Friday, April 19, 2013

Dwarves, the Other Dark Elves

Elves, as I discussed before, are intrinsically related to Faerie. As are hobbits. Completing the Tolkienesque trifecta, of course, means dwarves.

There are a few themes that run through the presentation of dwarves. One is that they're inexplicably Scottish (the dwarf in Poul Anderson's Three Hearts and Three Lions actually speaks in some Scots-influenced English) despite being plainly Norse in inspiration; another is that they're greedy, which is sort of cringe-inducing when you realize that Tolkien equated them with Jews; and third is that they live underground and like axes and hammers.

In Norse myth, dvergar (dwarves) are sometimes equated with svartálfar (black elves) or dökkálfar (dark elves). They are the opposite side of elves, and somehow have gotten the reputation that they are carved from stone. I have something a bit different in mind.

Unlike elves, dwarves don't study magic. That's because they did something different from the elves, who stayed out of Faerie and in the world of light - hence the name "light elves." The dark elves rebelled, abjuring both the Faerie realm and the world of light above, instead choosing a world of darkness - the world beneath the ground. This was long ago, before it began to be claimed by the underworld. Instead of learning the magical arts, the faeries in this sunless world channeled all their energies into creating works of beauty with stone and metal.

In the process, the dark elves became shorter, stouter and more like the earth they worked. Their hands, initially fine as gossamer, became heavy and work-worn. They grew beards, and their songs became deep and bassy, and their aspects became less attractive. The inherent magic remaining in them makes them hard targets for sorcery. They grew hardy but strange to the faeries living above. Yet the child of a dwarven couple looks remarkably like that of an elf, and if raised by elves may recover some of the fae aspects.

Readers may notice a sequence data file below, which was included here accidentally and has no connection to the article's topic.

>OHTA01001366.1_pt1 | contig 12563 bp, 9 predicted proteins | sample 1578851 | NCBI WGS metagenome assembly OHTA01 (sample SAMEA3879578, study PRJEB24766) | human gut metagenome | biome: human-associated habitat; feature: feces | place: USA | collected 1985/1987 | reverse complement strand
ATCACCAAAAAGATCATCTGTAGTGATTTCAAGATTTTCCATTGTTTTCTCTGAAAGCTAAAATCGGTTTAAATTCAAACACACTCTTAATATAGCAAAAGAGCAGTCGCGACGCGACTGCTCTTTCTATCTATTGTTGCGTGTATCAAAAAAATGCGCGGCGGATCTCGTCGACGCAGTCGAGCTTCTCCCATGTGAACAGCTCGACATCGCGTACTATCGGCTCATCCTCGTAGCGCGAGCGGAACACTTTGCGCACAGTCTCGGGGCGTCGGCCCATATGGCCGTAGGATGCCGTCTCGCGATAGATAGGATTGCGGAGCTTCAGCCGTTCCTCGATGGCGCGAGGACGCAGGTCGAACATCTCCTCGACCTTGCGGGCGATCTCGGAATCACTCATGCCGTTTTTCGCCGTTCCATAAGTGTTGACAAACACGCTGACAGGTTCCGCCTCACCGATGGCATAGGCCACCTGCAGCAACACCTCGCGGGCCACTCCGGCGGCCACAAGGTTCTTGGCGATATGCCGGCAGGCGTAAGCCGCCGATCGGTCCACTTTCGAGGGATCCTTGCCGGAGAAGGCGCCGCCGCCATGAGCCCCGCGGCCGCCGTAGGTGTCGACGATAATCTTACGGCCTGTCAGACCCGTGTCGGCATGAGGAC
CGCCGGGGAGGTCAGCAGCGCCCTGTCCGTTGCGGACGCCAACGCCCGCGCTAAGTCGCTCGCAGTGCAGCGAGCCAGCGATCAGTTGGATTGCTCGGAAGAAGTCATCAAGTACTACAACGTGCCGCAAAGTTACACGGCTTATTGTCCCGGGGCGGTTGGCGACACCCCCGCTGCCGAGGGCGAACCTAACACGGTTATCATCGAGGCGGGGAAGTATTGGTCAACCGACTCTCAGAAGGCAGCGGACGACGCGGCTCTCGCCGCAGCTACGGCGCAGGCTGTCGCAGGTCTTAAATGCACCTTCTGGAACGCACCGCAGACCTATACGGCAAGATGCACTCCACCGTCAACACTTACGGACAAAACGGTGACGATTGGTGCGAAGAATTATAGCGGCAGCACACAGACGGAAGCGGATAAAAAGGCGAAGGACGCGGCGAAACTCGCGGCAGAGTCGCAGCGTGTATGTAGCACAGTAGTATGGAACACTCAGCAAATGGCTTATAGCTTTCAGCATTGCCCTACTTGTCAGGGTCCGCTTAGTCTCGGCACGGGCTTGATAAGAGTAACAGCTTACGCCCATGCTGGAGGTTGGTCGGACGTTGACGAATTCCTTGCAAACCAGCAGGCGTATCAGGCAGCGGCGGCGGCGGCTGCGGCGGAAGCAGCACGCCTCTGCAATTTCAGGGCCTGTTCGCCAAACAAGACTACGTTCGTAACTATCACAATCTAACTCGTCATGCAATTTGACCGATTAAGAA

Artifacts of the dwarven masters are inherently magical items, and many of the +1 swords and the like are of dwarvish make, rather than being enchanted. The oldest and greatest artisans turn out masterworks that humans would weep to see because of their beauty. Yet a dwarven master sacrifices much: becoming a master smith means forsaking the light world above forever and dedicating oneself solely to the dark world beneath. These dwarves lose their abilities to craft magical items if they are touched by even a ray of sunlight. Adventuring dwarves are youths, who have yet to truly become one with the world beneath.

Dwarves therefore are very protective of the world below. Legend says that the Dwarven Lords of old created the gnomes, using the last of their ancient magic to invest a few dwarven children with the ability to prevent the dungeons from growing beneath the earth. These gnomes are periodically born to dwarven parents, and can be told immediately because of their shock of white hair. They call them "cousins" but in reality the gnomes are the children of dwarves, often literally.

It is a frequent misperception of dwarves that they are a dying race. The truth is, settlements that humans see are minor outposts. In order to prevent the underworld from consuming the great dwarven kingdoms, they had to cut their cities off from the world above. They can only be accessed through special paths that only the dwarves know. Yet even these paths bring a danger, the edge of Chaos can still seep through...


  1. I cannot abide Scottish dwarves at all. To me, dwarves are Germanic.

  2. In my games , dwarves were more slavic-inspired. Until the XVIIIth century, russian boyars praised long beards as the masculine ideal and a gift from god not to be spoiled by the razor.